Retailers tipped to treat physical stores with the flexibility of ‘Google Ad Words campaigns’

By Seb Joseph | News editor

February 25, 2015 | 4 min read

Retailers are starting to experiment with why they use bricks and mortar stores, adapting the pop-up store concept to treat their physical presence with the flexibility they would an online campaign.


Pop-up stores are no longer just for challenger brands looking to disrupt the high street. Google, Microsoft, Marc Jacobs are getting on the trend as they look to adapt to shoppers shifting demands from the retail experience. All three retailers have worked with Appear Here, a media owner built on the proposition of helping brands find short-term retail space.

“It’s about landlords being able to fill their short pauses,” said Appear Here’s co-founder Ross Bailey. “I’ve never visited a Waterstones and been inspired. It feels like Amazon in a room. What’s interesting about the pop-up shop is that it’s becoming a medium. Because it does disappear within a few days you’re giving someone that urgency and nudge to make the decision straight away.”

Advertisers are beginning to buy into this theory, particularly online brands such as eBay and Amazon looking to extend into the offline world for a short period of time. Bailey believes that as the customer journey splinters further, stores will be viewed increasingly like media inventory.

To encapsulate the point, he described a campaign they ran two years ago for the Queen’s Diamond Jubilee whereby they set up a temporary story to sell “Lizzie Stardust” t-shirts, featuring the queen’s face emblazoned with a Ziggy Stardust-style lightning bolt across her face. It wasn’t long before they were threatened with closure for copyright infringement but rather than cease they sold the clothes prohibition style, with people being sold the goods in brown envelopes as well as having to show secret texts or their business cards to prove their identity.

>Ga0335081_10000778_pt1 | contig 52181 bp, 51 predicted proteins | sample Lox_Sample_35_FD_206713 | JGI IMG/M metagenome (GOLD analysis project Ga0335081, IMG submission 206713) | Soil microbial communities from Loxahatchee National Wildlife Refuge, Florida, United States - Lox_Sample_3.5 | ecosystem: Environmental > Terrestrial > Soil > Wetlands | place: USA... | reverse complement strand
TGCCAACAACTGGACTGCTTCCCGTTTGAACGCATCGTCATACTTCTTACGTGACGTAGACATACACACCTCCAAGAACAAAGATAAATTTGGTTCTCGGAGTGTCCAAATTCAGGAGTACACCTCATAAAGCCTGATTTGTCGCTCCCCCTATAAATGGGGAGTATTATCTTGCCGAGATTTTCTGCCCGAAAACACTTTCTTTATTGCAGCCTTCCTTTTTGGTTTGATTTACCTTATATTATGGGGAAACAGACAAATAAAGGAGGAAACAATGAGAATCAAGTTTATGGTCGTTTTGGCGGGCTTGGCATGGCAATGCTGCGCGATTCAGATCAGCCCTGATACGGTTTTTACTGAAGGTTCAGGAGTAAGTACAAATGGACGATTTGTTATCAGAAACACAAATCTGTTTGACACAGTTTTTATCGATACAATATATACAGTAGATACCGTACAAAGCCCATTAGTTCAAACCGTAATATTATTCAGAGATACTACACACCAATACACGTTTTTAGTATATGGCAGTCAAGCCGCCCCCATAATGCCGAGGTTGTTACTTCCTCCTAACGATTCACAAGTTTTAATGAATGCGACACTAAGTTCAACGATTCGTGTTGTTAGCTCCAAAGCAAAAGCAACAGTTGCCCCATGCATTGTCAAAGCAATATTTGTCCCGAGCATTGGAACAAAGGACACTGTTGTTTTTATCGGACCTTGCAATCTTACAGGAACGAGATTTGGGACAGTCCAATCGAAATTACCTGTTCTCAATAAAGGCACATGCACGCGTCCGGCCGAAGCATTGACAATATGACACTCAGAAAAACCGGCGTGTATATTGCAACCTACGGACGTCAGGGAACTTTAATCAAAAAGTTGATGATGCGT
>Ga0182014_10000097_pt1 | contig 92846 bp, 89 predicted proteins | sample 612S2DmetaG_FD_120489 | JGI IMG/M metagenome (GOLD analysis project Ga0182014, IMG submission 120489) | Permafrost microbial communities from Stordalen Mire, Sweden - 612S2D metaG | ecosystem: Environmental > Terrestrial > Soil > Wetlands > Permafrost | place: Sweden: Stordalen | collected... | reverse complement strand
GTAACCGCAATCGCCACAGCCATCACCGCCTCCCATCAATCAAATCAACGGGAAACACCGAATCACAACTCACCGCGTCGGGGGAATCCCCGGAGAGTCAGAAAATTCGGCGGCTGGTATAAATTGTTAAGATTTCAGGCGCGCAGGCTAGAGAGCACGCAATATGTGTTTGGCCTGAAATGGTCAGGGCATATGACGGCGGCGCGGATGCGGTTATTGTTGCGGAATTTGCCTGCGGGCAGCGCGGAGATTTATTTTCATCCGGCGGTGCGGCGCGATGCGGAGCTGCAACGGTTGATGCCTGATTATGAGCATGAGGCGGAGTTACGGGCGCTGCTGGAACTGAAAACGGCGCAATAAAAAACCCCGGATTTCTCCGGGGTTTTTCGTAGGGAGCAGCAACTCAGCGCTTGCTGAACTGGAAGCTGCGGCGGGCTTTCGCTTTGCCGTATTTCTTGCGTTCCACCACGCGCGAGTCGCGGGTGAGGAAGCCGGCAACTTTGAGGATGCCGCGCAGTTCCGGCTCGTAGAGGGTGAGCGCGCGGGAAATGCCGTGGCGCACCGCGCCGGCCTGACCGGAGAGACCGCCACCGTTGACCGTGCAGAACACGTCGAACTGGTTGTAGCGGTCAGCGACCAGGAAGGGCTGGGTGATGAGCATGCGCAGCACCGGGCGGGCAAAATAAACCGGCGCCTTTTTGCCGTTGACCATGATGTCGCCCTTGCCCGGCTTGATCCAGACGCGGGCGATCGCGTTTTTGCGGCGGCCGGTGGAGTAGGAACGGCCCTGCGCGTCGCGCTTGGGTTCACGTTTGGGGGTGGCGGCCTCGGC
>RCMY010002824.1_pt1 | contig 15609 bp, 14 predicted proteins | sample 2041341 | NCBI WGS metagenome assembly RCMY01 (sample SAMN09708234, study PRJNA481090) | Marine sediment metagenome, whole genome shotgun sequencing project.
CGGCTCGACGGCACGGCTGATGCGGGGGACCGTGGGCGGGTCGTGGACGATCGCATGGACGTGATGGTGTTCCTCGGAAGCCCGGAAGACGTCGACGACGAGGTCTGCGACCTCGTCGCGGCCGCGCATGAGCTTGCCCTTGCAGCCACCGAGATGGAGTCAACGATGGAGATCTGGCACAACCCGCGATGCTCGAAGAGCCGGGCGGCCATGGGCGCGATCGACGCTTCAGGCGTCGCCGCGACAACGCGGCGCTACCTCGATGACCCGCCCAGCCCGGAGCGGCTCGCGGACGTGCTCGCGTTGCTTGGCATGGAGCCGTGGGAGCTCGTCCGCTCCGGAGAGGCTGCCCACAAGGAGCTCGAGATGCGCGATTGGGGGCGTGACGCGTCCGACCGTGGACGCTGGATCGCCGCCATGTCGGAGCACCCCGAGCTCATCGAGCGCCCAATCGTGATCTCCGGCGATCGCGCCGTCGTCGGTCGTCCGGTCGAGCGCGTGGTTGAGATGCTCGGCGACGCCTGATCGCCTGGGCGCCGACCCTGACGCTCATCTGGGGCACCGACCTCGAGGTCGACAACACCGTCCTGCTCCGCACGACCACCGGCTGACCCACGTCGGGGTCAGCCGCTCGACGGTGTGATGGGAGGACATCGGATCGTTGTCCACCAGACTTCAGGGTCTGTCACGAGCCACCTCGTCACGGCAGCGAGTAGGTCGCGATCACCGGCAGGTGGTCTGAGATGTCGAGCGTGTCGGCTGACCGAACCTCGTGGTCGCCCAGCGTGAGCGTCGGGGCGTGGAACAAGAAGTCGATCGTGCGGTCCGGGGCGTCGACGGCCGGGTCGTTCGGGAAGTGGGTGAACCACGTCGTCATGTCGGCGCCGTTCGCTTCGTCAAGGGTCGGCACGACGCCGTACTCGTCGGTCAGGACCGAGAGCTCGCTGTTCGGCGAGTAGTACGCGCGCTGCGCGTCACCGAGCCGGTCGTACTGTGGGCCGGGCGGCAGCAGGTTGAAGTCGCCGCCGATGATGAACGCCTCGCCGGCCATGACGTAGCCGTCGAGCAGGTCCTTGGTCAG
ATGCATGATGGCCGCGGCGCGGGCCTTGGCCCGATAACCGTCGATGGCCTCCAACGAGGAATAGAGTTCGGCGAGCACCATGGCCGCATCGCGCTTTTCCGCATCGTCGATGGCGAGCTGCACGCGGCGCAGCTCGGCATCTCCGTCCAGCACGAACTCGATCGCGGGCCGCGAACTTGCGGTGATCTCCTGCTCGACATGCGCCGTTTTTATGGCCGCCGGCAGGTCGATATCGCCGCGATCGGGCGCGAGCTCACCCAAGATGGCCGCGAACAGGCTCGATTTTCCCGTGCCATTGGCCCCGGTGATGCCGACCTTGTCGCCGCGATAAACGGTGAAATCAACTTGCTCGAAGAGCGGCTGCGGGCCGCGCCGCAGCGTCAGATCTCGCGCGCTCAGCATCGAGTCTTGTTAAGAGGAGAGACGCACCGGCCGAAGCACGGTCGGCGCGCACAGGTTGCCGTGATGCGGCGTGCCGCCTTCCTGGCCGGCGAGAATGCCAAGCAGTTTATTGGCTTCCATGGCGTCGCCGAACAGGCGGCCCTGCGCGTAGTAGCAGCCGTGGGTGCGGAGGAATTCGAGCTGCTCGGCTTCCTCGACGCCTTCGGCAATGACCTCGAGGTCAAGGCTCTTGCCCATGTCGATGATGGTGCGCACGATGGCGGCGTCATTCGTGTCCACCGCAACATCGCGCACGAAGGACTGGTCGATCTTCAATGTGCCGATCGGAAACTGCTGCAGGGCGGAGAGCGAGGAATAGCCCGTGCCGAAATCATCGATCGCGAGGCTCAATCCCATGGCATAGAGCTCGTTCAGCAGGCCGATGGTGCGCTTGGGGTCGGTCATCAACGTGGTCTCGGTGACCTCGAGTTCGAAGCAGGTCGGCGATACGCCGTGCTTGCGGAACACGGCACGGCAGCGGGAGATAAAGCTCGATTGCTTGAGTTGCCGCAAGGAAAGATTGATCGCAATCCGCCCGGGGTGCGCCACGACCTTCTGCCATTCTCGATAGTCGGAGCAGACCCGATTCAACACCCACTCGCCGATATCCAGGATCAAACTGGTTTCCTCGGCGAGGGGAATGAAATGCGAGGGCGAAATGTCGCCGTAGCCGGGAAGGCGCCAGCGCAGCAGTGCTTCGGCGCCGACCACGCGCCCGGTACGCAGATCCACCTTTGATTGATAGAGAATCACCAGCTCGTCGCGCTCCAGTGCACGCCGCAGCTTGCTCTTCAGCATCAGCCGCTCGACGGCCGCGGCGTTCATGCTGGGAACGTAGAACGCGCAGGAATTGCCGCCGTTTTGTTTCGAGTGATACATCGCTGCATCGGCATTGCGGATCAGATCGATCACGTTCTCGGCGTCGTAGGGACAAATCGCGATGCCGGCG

It wasn’t the design that had made the “Lizzie Stardust” brand so popular, noted Bailey. It was the fact that those who bought it always associated the design with an “engaging” and fun experience. “This isn't about thinking about the store as a transaction piece but as a place to entertain. If you do that then the transaction will follow,” he said.

Pop-up stores represent a new revenue stream for larger brands looking to offload inventory as well deepen their links to shoppers. Amid the rise of showrooming and cross-platform retail, companies are fearful of being out of sync with shoppers, which has forced them to reappraise the role of their stores. Bailey added: “The transactions may happen online buy you might take a trip to the store for some entertainment or get a feel for that brand.

“Today if you wanted to buy a store on [a popular street] then you’d need to take out a five to ten year lease and the only way you could get out of it would be if you went into administration. Whereas what we’re doing is trying to give that same flexibility from your store as you would get from a Google Ad Word campaign.”

Omnichannel is tipped as the endgame for all things marketing with brands increasingly trying to define retail’s role in the expanding customer journey. While temporary by nature, the role of the pop-up in the marketing strategy of tomorrow looks like it's here to stay.

Bailey spoke at The Drum's Digital Convergence conference in London yesterday (24 February).


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